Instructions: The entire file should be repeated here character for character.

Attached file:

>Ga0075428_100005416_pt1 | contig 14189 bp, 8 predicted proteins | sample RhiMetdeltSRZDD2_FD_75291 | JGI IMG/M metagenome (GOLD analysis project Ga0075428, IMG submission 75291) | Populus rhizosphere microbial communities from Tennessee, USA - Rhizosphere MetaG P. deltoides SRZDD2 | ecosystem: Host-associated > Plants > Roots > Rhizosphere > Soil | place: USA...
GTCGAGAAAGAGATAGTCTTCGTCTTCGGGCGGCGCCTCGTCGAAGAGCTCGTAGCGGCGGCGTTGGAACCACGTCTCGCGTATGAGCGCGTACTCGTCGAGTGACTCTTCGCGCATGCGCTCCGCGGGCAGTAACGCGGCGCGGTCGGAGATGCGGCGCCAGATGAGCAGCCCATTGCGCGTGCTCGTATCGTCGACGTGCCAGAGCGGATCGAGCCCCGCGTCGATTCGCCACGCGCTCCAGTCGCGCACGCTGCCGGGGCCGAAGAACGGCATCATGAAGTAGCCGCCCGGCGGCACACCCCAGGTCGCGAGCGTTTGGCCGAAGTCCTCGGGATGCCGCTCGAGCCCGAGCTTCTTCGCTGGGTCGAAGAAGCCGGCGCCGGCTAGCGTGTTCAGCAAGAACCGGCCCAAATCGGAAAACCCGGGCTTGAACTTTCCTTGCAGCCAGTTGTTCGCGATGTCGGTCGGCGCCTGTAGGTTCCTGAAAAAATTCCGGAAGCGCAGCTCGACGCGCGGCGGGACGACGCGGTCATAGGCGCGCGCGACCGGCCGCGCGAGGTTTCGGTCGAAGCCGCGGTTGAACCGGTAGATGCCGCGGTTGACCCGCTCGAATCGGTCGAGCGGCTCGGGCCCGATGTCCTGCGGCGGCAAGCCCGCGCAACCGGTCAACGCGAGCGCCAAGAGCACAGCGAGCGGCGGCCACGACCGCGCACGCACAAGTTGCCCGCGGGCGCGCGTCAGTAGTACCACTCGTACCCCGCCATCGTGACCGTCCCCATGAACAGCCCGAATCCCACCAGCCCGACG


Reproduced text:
>Ga0075428_100005416_pt1 | contig 14189 bp, 8 predicted proteins | sample RhiMetdeltSRZDD2_FD_75291 | JGI IMG/M metagenome (GOLD analysis project Ga0075428, IMG submission 75291) | Populus rhizosphere microbial communities from Tennessee, USA - Rhizosphere MetaG P. deltoides SRZDD2 | ecosystem: Host-associated > Plants > Roots > Rhizosphere > Soil | place: USA...
GTCGAGAAAGAGATAGTCTTCGTCTTCGGGCGGCGCCTCGTCGAAGAGCTCGTAGCGGCGGCGTTGGAACCACGTCTCGCGTATGAGCGCGTACTCGTCGAGTGACTCTTCGCGCATGCGCTCCGCGGGCAGTAACGCGGCGCGGTCGGAGATGCGGCGCCAGATGAGCAGCCCATTGCGCGTGCTCGTATCGTCGACGTGCCAGAGCGGATCGAGCCCCGCGTCGATTCGCCACGCGCTCCAGTCGCGCACGCTGCCGGGGCCGAAGAACGGCATCATGAAGTAGCCGCCCGGCGGCACACCCCAGGTCGCGAGCGTTTGGCCGAAGTCCTCGGGATGCCGCTCGAGCCCGAGCTTCTTCGCTGGGTCGAAGAAGCCGGCGCCGGCTAGCGTGTTCAGCAAGAACCGGCCCAAATCGGAAAACCCGGGCTTGAACTTTCCTTGCAGCCAGTTGTTCGCGATGTCGGTCGGCGCCTGTAGGTTCCTGAAAAAATTCCGGAAGCGCAGCTCGACGCGCGGCGGGACGACGCGGTCATAGGCGCGCGCGACCGGCCGCGCGAGGTTTCGGTCGAAGCCGCGGTTGAACCGGTAGATGCCGCGGTTGACCCGCTCGAATCGGTCGAGCGGCTCGGGCCCGATGTCCTGCGGCGGCAAGCCCGCGCAACCGGTCAACGCGAGCGCCAAGAGCACAGCGAGCGGCGGCCACGACCGCGCACGCACAAGTTGCCCGCGGGCGCGCGTCAGTAGTACCACTCGTACCCCGCCATCGTGACCGTCCCCATGAACAGCCCGAATCCCACCAGCCCGACG